Museum hosting satellite museums around county


The Dubois County Museum wants to give people more opportunities to see its artifacts.

But people who work may not be able to bring their families to the museum during the hours it is open.

“We are looking to have our artifacts accessible to them and their families,” Museum Director Shirley J. Ray said. “The museum has somewhat limited hours. So we’re doing a couple different things to reach those audiences that can’t always come to us.”

One thing is having satellite exhibits so that artifacts can be on display in locations outside the museum. The other is having the museum open for an evening each month.

The museum’s first satellite exhibit, the “Roaring Twenties,” is displayed at the Ferdinand Branch Library. The exhibit features items from the museum’s collection and artifacts on loan from Dubois County residents and patrons of the library. The theme was chosen because this is the 100-year anniversary of Women’s Suffrage. It is also the 100th anniversary of when Prohibition — a nationwide constitutional ban on the production, importation, transportation and sale of alcoholic beverages — went into effect in the United States.

The idea for satellite museums came from the Ferdinand library staff. “They approached us about providing information for them and artifacts,” Ray said. “And from that, we decided to do an actual program throughout the county.”

There are many pieces in the “Roaring Twenties” exhibit, including a pair of 1926 wedding shoes, a photograph of Victor and Lorena (Goetz) Sermersheim, Dolly Dingle Boy & Girl Porcelain dolls, a 1920 electric Singer sewing machine, a prescription form for medical purposes for alcohol, a Bardenheier pint wine bottle found in the Eckert log house in Celestine, a black and white parasol, an Art Deco tin, “Gibson Girl” poster advertising for the Bamberger Store in Huntingburg, an Uhl bottle and jug, diecast car models and handmade doll dresses.

The “Roaring Twenties” exhibit will close at the library March 28. The core exhibit will then move to the Jasper Public Library for April and May.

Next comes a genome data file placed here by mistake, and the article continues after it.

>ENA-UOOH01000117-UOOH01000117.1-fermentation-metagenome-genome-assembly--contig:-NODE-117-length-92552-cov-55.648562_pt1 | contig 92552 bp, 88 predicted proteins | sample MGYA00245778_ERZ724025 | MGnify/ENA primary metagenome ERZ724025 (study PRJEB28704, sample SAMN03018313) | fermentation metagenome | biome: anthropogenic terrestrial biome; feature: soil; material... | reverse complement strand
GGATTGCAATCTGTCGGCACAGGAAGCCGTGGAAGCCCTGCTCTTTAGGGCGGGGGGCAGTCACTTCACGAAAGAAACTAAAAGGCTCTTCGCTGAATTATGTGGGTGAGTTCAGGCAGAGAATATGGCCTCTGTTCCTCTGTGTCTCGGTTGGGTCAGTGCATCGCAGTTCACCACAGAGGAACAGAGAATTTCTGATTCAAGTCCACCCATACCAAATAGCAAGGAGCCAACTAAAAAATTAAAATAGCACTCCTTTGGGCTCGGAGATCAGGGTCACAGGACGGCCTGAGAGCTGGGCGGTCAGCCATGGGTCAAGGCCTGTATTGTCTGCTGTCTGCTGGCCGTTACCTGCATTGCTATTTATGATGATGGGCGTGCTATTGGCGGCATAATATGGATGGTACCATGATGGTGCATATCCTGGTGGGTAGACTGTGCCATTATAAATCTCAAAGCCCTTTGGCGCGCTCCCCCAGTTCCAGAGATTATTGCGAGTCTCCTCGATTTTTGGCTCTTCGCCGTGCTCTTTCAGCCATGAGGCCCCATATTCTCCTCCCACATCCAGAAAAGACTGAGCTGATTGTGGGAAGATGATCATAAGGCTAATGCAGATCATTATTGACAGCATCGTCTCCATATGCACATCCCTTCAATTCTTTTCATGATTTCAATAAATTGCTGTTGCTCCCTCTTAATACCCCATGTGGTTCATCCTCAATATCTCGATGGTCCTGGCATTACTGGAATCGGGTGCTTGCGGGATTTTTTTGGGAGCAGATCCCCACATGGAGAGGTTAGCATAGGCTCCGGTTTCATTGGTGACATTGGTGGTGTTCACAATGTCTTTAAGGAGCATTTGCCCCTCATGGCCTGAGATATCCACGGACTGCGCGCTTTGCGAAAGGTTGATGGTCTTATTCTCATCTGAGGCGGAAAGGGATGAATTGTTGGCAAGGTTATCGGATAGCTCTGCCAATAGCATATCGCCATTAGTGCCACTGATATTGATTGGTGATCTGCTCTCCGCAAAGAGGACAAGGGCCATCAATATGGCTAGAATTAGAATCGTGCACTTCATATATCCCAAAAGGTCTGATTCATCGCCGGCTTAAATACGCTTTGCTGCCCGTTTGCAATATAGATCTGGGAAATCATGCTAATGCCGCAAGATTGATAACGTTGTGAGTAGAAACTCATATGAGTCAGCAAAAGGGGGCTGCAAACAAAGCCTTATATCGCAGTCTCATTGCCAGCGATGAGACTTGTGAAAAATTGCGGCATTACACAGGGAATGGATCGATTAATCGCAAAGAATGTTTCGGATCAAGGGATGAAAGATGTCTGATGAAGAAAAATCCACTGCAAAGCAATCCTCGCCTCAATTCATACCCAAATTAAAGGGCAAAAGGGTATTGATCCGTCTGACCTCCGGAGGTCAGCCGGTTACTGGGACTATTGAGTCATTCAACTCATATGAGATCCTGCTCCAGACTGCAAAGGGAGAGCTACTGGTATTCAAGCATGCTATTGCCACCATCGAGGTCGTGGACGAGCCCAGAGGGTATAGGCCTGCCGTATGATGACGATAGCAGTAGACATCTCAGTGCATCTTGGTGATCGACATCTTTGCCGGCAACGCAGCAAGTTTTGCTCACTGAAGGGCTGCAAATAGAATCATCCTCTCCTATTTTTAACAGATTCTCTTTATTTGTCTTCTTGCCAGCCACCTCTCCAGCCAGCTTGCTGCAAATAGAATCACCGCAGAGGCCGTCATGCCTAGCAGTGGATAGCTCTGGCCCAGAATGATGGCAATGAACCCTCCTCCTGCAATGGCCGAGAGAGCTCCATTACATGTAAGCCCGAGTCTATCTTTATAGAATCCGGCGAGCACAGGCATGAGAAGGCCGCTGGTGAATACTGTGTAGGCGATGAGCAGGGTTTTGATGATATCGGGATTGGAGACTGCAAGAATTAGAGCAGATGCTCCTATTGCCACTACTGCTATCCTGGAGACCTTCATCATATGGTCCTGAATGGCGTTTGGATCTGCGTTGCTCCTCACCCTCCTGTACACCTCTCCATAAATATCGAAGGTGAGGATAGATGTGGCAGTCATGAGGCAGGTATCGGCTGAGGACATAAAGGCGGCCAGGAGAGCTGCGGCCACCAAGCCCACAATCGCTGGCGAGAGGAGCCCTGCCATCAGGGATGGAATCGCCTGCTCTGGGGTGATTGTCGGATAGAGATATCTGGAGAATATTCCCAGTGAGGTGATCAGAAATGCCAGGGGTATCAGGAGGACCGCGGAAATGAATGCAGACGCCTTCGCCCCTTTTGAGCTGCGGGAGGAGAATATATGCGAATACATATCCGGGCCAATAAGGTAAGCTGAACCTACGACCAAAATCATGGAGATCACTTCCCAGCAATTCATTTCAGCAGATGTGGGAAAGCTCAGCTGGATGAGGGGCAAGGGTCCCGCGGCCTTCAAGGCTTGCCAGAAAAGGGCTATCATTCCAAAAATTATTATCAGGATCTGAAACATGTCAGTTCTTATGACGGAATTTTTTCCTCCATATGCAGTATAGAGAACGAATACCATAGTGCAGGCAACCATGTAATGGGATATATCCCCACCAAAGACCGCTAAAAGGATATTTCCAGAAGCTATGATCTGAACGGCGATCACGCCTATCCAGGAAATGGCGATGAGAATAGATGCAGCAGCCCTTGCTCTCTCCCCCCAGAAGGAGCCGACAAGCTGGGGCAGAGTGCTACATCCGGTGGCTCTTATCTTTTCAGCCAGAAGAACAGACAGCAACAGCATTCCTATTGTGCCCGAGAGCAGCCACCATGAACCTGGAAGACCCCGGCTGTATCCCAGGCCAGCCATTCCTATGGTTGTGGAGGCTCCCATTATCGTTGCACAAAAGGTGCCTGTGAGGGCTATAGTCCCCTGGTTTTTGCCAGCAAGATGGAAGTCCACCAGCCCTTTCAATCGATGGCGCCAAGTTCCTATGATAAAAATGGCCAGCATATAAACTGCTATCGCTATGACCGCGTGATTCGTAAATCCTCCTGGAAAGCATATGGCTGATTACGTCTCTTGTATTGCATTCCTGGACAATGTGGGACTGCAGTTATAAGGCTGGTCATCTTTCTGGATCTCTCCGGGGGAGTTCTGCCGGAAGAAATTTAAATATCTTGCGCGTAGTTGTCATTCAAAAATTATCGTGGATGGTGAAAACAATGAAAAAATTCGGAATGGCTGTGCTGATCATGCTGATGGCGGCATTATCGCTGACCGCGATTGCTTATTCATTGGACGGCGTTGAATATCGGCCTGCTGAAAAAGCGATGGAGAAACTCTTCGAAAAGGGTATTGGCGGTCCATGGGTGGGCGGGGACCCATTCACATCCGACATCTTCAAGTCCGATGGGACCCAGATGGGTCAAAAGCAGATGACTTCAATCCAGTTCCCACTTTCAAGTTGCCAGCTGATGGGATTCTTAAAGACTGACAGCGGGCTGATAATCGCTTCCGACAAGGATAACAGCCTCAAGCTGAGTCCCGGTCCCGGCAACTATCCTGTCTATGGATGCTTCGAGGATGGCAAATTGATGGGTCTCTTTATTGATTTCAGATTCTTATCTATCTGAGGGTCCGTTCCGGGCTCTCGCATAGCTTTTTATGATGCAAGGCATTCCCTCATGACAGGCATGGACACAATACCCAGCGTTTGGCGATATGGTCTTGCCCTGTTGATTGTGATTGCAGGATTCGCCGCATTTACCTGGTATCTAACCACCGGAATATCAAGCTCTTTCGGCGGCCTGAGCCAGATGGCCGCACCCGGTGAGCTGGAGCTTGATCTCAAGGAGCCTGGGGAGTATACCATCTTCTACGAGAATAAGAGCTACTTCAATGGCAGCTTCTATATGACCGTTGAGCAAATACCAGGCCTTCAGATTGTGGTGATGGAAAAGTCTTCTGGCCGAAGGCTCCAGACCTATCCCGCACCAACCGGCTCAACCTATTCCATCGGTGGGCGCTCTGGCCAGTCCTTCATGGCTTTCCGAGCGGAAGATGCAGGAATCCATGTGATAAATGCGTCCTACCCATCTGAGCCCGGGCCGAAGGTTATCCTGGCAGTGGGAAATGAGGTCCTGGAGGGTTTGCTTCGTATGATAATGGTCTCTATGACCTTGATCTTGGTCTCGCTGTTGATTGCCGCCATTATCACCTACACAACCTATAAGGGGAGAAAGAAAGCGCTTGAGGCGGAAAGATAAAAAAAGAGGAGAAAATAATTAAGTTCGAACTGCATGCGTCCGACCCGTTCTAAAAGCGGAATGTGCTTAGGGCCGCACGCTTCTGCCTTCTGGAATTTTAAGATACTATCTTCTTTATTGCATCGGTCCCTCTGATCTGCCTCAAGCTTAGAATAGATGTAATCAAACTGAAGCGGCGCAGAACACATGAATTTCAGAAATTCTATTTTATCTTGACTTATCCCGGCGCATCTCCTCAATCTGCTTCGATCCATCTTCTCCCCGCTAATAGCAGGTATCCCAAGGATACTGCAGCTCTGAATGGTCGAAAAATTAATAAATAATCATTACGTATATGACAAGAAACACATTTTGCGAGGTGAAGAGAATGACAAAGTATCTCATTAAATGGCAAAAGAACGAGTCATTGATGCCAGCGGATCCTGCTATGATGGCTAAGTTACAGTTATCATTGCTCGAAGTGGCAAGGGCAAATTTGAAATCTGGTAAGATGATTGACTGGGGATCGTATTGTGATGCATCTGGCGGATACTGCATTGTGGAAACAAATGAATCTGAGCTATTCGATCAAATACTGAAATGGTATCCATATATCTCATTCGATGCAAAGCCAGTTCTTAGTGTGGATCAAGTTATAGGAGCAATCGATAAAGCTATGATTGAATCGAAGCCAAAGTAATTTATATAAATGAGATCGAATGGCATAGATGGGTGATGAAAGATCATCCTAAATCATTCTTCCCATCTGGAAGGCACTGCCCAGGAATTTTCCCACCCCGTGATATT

The Birdseye Branch Library will have a small exhibit this summer about the Patoka Lake Recreation Area, an idea suggested by the library staff.

“They suggested that because they get a lot of summer traffic in Birdseye and there are people staying at the lake. So they would be interested in seeing that,” Ray said. “And community members would enjoy seeing things from Birdseye as well as recreational items.”

Right now, the museum is looking to place exhibits at nursing homes and assisted living centers, but any public establishment, like community centers, can work with the museum to get an exhibit.

“It’s open to what they prefer,” Ray said. “We do have some suggestions, but initially, we’re accommodating ideas as they come to us.”

The museum is also hosting a “Night at the Museum” each month from 5:30 to 8 p.m. The first “Night” will be March 25.

“It is intended again to reach those audiences that have not been able to make it in during the regular hours,” Ray said.

The “Night at the Museum” evenings are scheduled for the rest of the year: April 23, May 28, June 25, July 23, Aug. 27, Sept. 30, Oct. 29, Nov. 19, and Dec. 17.

Admission for the evenings will be free and organizers hope to have a free program each evening.

For the March 25 evening, Blake Buechlein of the Jasper Reptile Center will bring live reptiles to the log house area for a program at 6:30 p.m. There will be a talk on Women’s Suffrage at the July 23 event, which is sponsored by the museum and Jasper Public Library. On Sept. 30, visitors can enjoy free popcorn and bid in the Lions Club’s annual radio auction. Guests are encouraged to don costumes and enjoy treats at the Oct. 29 evening. Nov. 19 is the opening of the Festival of Trees and will feature music and refreshments.

For information about satellite museums or the “Night at the Museum,” contact the museum at 812-634-7733.

The Dubois County Museum is open from 10 a.m. to 2 p.m. Tuesday through Friday, 10 a.m. to 4 p.m. on Saturday, and from 1 to 4 p.m. on Sunday. The museum is located at 2704 N. Newton St.

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